Formula E Berlin: Rosenqvist title hopes eagerness led to T1 error

Felix Rosenqvist believed he had to try his risky move that backfired at the start of the Berlin Formula E race to regain ground in the title fight

Rosenqvist, who was 61 points behind standings leader Jean-Eric Vergne before last weekend's event in Berlin, made a bold move to the wide of the pack at the start of the race after launching from sixth on the grid.

But he slid wide on tyre marbles and narrowly avoided spinning out of the race. That dropped Rosenqvist to 15th, before he recovered to 11th.

"I tried a gamble on the outside as I saw everyone stacking up on the inside and I thought 'this is my moment to try to get a good result, I need a good result'," Rosenqvist told Autosport.

"It didn't work out. I braked a bit too late and just made a mistake.

"It's a very thin line if you [don't] make it, you go on the marbles, lose grip completely.

"I needed to do something. If I just sat around in P6 it would have been the same as it is now anyway.

"So I just thought I needed to risk it and try to catch up something [in the championship]."

Rosenqvist said his race was "surprisingly bad" after Turn 1.

"I sort of expected to maybe finish P8 or P7 after that if I had good pace," he continued, "but my pace was just really rubbish the whole race.

"I was sort of in free air all the time and I was expecting to gain energy as the guys in front were always fighting, but I never came close - not even in the last bit of the stints.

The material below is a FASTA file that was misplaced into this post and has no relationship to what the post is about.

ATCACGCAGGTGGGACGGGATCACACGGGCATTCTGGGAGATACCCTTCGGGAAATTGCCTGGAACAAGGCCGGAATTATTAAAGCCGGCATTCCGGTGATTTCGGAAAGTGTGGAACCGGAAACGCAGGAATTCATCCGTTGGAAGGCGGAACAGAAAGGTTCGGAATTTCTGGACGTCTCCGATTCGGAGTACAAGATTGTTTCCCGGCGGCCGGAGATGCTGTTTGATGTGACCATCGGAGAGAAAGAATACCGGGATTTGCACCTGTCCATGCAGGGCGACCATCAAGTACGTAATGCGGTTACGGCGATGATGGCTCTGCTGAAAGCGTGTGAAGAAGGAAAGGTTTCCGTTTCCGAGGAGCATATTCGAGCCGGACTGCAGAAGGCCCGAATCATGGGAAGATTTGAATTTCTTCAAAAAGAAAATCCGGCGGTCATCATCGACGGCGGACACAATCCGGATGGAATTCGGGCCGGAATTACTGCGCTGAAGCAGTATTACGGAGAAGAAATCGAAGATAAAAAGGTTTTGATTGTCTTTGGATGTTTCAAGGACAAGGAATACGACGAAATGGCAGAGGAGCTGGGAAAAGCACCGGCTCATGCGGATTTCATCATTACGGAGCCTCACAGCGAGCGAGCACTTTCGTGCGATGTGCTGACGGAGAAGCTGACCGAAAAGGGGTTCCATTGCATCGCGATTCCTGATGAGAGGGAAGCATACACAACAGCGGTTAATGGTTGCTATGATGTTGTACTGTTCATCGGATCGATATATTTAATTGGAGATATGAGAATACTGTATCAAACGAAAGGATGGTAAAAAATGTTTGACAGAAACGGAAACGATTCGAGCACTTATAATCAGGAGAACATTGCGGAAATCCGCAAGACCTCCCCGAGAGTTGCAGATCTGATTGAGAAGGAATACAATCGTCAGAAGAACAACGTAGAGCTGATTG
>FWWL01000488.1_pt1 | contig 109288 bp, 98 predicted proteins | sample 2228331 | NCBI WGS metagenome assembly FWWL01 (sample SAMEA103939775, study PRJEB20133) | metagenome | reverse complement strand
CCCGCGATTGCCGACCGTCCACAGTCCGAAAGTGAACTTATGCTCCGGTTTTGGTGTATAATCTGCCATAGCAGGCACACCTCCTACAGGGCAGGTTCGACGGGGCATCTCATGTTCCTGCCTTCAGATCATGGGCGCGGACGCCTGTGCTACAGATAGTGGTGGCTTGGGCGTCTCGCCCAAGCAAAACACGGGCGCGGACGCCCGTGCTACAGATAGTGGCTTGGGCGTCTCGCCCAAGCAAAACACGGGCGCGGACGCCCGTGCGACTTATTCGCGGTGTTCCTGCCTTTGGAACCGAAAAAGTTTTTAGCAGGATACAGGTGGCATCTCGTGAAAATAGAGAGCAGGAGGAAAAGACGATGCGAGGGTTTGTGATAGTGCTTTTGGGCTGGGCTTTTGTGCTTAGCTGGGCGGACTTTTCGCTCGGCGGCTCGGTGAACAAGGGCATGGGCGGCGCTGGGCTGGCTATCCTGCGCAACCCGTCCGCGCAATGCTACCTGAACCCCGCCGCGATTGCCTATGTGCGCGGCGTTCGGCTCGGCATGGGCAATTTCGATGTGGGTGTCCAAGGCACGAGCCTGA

"We have to look at what happened because it felt like I was using a lot energy as well."

When asked if he would attempt similarly ambitious moves in the remaining three races of the season now he is 76 points behind Vergne, Rosenqvist explain that this was unlikely given he is only one point ahead of Berlin winner Daniel Abt in the standings.

"From now on I will just do the best possible to get a good result in every race, but probably not risking as much because now I have to look back as well to defend my third position," he said.

"Miracles do happen but it's almost mathematically impossible [to win the title] now."

Rosenqvist won two races on the road in Berlin last season - losing the second after a time penalty for an unsafe pitstop release - and felt the handling of his car was behind for his struggles in this year's race.

"The car hasn't been as balanced," he said.

"I don't think it's a powertrain matter, it's more [that] I don't feel the car underneath me and I think that's costing a lot of energy and a lot of lap time, [at] every corner.

"It's just been a different car compared to last year."

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